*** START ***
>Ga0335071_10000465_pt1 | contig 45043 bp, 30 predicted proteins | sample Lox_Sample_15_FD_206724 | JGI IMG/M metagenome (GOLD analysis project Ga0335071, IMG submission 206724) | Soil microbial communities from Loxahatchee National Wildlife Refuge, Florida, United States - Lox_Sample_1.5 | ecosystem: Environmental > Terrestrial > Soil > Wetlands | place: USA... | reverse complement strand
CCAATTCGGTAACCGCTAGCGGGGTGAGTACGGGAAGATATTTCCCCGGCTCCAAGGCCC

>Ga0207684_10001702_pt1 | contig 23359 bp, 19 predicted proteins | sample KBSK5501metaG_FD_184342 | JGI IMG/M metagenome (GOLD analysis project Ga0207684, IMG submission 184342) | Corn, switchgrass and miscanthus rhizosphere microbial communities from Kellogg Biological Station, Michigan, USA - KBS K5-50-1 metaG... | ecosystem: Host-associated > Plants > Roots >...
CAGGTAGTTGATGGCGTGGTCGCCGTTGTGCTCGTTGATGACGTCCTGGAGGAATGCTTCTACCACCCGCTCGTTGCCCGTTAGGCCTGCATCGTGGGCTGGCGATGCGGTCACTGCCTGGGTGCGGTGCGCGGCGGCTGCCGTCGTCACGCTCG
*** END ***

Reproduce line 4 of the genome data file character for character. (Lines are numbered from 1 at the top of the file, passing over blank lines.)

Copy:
CAGGTAGTTGATGGCGTGGTCGCCGTTGTGCTCGTTGATGACGTCCTGGAGGAATGCTTCTACCACCCGCTCGTTGCCCGTTAGGCCTGCATCGTGGGCTGGCGATGCGGTCACTGCCTGGGTGCGGTGCGCGGCGGCTGCCGTCGTCACGCTCG